The introduction to Chapter 5 for more on the truth values of variables; documentation on strpos( ) at http://www.php.net/strpos and empty( ) at http://www.php.net/empty; information on migrating from PHP 3 to PHP 4 at http://www.php.net/migration4.

Calling Variable Functions

Problem

You want to call different functions depending on a variable's value.

Solution

Use variable variables:

function eat_fruit($fruit) { print "chewing $fruit."; }

$function = 'eat_fruit';
$fruit = 'kiwi';

$function($fruit); // calls eat_fruit( )

Discussion

If you have multiple possibilities to call, use an associative array of function names:

$dispatch = array(
    'add'      => 'do_add',
    'commit'   => 'do_commit',
    'checkout' => 'do_checkout',
    'update'   => 'do_update'
);

$cmd = (isset($_REQUEST['command']) ? $_REQUEST['command'] : '');

if (array_key_exists($cmd, $dispatch)) {
    $function = $dispatch[$cmd];
    $function(); // call function
} else {
    error_log("Unknown command $cmd");
}

This code takes the command name from a request and executes that function. Note the check to see that the command is in a list of acceptable command. This prevents your code from calling whatever function was passed in from a request, such as phpinfo( ) . This makes your code more secure and allows you to easily log errors.

Another advantage is that you can map multiple commands to the same function, so you can have a long and a short name:

$dispatch = array(
    'add'      => 'do_add',
    'commit'   => 'do_commit',   'ci' => 'do_commit', 
    'checkout' => 'do_checkout', 'co' => 'do_checkout',
    'update'   => 'do_update',   'up' => 'do_update'
);

See Also

Recipe 5.5 for more on variable variables.

Accessing a Global Variable Inside a Function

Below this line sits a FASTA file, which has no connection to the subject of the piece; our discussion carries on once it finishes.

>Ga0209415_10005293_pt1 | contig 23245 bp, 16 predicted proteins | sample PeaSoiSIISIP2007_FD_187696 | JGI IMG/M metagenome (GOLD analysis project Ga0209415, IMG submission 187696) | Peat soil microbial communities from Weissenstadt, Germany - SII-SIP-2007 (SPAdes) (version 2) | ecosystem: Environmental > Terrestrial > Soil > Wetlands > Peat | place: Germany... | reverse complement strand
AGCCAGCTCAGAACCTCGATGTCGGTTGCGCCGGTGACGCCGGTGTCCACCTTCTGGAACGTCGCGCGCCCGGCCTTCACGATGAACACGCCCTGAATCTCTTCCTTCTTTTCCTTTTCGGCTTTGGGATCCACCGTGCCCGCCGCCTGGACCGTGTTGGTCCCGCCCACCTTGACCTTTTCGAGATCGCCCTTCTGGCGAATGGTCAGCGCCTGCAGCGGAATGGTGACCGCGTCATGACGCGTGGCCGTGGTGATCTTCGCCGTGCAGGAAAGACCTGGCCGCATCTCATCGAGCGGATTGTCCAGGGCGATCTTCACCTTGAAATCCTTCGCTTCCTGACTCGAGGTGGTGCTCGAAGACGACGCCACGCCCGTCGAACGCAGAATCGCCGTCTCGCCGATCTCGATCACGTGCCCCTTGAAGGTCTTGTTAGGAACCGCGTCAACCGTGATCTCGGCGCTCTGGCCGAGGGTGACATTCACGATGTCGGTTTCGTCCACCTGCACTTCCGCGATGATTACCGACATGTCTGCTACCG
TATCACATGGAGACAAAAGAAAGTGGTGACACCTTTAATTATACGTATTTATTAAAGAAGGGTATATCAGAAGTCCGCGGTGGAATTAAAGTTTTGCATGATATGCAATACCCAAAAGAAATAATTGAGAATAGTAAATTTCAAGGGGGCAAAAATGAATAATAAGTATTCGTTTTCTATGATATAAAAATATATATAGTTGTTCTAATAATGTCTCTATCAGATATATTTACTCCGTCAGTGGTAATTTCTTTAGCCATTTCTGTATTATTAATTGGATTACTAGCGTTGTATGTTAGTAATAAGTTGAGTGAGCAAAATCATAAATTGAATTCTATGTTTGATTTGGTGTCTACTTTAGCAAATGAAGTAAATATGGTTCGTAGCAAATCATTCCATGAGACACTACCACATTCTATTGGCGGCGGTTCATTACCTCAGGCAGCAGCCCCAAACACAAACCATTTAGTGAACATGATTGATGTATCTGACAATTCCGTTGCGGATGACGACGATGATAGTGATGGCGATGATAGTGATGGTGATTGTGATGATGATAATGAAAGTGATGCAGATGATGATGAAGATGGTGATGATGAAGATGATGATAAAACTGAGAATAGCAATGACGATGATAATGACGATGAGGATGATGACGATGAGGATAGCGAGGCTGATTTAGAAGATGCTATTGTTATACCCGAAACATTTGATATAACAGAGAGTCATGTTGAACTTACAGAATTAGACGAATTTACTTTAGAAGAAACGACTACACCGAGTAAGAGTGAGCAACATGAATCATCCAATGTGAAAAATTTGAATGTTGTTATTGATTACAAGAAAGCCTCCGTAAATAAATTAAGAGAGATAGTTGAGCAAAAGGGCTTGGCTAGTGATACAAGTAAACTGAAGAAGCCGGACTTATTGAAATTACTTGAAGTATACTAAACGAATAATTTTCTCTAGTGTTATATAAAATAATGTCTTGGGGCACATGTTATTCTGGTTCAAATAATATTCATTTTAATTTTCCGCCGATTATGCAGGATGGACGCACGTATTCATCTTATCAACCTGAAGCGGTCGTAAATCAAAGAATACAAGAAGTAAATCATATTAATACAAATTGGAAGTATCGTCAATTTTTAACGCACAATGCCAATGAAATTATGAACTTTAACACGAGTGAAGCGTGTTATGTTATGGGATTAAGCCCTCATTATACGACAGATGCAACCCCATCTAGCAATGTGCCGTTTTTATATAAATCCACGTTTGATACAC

Problem

You need to access a global variable inside a function.

Solution

Bring the global variable into local scope with the global keyword:

function eat_fruit($fruit) {
   global $chew_count;
 
   for ($i = $chew_count; $i > 0; $i--) {
       ...
   }
}

Or reference it directly in $GLOBALS:

function eat_fruit($fruit) {
   for ($i = $GLOBALS['chew_count']; $i > 0; $i--) {
       ...
   }
}

Discussion

If you use a number of global variables inside a function, the global keyword may make the syntax of the function easier to understand, especially if the global variables are interpolated in strings.

You can use the global keyword to bring multiple global variables into local scope by specifying the variables as a comma-separated list:

global $age,$gender,shoe_size;

You can also specify the names of global variables using variable variables:

$which_var = 'age';
global $$which_var; // refers to the global variable $age

However, if you call unset( ) on a variable brought into local scope using the global keyword, the variable is unset only within the function. To unset the variable in the global scope, you must call unset( ) on the element of the $GLOBALS array:

$food =  'pizza';
$drink = 'beer';

function party( ) {
    global $food, $drink;
    
    unset($food);             // eat pizza
    unset($GLOBALS['drink']); // drink beer
}

print "$food: $drink\n";
party( );
print "$food: $drink\n";
pizza: beer
               pizza:
            

You can see that $food stayed the same, while $drink was unset. Declaring a variable global inside a function is similar to assigning a reference of the global variable to the local one:

$food = &GLOBALS['food'];

See Also

Documentation on variable scope at http://www.php.net/variables.scope and variable references at http://www.php.net/language.references.

Creating Dynamic Functions

Problem

You want to create and define a function as your program is running.

Solution

Use create_function( ):

$add = create_function('$i,$j', 'return $i+$j;');

$add(1, 1); // returns 2

Discussion

The first parameter to create_function( ) is a string that contains the arguments for the function, and the second is the function body. Using create_function( ) is exceptionally slow, so if you can predefine the function, it's best to do so.

The most frequently used case of create_function( ) in action is to create custom sorting functions for usort( ) or array_walk( ):

// sort files in reverse natural order
usort($files, create_function('$a, $b', 'return strnatcmp($b, $a);'));

See Also

Recipe 4.18 for information on usort( ); documentation on create_function( ) at http://www.php.net/create-function and on usort( ) at http://www.php.net/usort.